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Wed, Jun 23, 2004 - Page 12 News List

Movie industry offers rewards for tipoffs on pirates

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The movie and theater industries are offering a US$500 reward to theater employees who catch people illegally recording films, part of the entertainment industry's efforts to cut down on bootleg motion pictures.

The reward program comes after the industry has already introduced ad campaign about movie piracy and is also experimenting with other measures such as technology that would jam camcorders in theaters.

The movie industry lost US$3.5 billion to piracy last year and seized 52 million discs containing illegally copied films, according to the Motion Picture Association of America (MMPA), whose members include MGM Studios and Walt Disney Co. In April, two Californian men were caught attempting to make copies of The Passion of the Christ and The Alamo at screenings.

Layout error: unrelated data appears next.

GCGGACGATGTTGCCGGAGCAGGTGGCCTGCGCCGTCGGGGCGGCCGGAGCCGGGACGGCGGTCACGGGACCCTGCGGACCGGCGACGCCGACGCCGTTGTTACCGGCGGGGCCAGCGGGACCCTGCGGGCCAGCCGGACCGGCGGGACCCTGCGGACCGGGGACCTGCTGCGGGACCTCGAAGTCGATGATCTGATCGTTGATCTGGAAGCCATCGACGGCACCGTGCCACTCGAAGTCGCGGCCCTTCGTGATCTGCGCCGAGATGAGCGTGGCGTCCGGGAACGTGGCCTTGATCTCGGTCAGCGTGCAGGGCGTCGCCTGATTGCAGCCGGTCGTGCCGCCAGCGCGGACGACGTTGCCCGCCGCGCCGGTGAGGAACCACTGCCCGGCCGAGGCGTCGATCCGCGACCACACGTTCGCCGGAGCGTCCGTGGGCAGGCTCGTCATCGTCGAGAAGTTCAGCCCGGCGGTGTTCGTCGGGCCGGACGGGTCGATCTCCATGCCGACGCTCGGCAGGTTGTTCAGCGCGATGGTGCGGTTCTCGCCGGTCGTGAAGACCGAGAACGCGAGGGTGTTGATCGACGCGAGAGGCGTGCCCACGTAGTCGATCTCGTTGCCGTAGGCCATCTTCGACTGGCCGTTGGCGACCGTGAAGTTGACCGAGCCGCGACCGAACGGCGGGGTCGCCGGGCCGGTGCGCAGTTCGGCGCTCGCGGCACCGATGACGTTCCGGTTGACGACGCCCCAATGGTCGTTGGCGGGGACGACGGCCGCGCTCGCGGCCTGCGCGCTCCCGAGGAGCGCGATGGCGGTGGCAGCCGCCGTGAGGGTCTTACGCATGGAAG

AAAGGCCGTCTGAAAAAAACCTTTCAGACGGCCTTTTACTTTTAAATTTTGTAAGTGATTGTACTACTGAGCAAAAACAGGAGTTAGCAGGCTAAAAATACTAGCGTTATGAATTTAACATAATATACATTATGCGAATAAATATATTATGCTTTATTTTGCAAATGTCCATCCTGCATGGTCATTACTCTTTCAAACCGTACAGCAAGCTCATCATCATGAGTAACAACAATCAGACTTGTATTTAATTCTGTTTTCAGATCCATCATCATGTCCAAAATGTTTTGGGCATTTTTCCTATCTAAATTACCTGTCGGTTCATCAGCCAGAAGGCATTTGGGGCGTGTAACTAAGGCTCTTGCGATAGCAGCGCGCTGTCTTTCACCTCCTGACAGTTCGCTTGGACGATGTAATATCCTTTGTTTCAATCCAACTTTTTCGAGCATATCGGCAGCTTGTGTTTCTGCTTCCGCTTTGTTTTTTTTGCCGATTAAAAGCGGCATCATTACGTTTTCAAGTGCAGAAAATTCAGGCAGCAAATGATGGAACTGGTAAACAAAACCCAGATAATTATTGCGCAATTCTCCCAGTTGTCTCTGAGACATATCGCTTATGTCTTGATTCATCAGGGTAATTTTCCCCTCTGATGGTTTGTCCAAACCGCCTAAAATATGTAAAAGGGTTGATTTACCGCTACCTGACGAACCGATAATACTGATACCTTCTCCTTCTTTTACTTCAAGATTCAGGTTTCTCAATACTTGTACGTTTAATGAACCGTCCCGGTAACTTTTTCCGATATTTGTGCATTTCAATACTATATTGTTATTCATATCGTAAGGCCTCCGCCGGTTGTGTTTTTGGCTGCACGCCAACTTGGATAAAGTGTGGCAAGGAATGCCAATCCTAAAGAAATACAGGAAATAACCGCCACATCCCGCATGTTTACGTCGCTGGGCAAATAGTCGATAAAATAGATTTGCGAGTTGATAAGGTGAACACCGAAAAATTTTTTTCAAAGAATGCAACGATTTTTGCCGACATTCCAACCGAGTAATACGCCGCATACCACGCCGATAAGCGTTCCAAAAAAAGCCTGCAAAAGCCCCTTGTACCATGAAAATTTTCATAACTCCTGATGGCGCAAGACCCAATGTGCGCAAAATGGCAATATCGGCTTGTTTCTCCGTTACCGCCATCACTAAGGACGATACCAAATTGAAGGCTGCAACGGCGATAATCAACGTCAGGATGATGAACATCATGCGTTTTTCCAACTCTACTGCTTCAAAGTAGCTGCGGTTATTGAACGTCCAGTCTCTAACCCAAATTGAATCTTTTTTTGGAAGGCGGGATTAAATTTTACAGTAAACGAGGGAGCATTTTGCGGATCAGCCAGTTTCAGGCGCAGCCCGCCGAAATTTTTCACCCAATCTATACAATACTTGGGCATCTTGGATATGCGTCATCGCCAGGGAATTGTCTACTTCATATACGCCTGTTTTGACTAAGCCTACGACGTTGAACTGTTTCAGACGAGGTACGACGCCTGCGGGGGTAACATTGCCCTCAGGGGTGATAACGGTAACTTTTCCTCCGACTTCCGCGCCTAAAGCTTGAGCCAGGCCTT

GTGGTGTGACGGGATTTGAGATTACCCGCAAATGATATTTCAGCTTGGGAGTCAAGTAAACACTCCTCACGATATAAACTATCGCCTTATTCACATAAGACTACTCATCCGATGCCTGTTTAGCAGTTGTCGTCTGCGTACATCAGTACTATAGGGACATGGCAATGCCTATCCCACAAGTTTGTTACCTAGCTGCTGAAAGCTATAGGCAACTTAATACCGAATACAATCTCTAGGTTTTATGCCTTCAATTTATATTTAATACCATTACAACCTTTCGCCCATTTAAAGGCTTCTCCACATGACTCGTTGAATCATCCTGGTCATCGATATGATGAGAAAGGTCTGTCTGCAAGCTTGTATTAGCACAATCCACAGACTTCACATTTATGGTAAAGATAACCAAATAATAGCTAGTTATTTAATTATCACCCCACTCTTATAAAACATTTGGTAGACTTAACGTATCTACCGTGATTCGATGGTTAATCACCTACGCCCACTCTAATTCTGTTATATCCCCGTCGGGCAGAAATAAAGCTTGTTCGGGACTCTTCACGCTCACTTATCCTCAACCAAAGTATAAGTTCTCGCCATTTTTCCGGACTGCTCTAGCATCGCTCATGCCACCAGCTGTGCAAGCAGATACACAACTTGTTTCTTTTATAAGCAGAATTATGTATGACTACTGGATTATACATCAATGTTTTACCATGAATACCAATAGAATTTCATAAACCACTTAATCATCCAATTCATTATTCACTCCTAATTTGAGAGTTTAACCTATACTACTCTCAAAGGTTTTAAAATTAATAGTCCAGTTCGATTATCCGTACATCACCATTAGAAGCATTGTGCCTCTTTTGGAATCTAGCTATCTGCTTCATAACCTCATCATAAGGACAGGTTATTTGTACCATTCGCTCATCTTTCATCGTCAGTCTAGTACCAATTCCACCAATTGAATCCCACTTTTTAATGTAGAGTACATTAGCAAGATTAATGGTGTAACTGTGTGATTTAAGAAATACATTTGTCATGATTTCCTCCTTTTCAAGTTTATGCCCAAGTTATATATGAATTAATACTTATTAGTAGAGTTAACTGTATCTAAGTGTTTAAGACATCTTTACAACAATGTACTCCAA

"Theater employees are increasingly vigilant about individuals who surreptitiously set up camcorders in their theaters," said John Fithian, president of the National Association of Theater Owners, which announced the rewards program with the MPAA.

"This program will give every theater worker added incentive to take action against pirates and help protect our industry from this scourge," he said.

Often, the movies are filmed with camcorders in the first days of release. The films are then distributed over the Internet and picked up by overseas labs that churn out millions of DVDs for sale.

"In a matter of days, organized crime syndicates in Russia, Malaysia and elsewhere have turned those films into optical discs that are being sold illegally on street corners around the world. This program will help us stem that process at its very start," said said John Malcolm, head of the MMPA's Worldwide Anti-Piracy Program.

The industry also is experimenting with other ways to curtail piracy, including jamming technology so camcorders can't film the movies.

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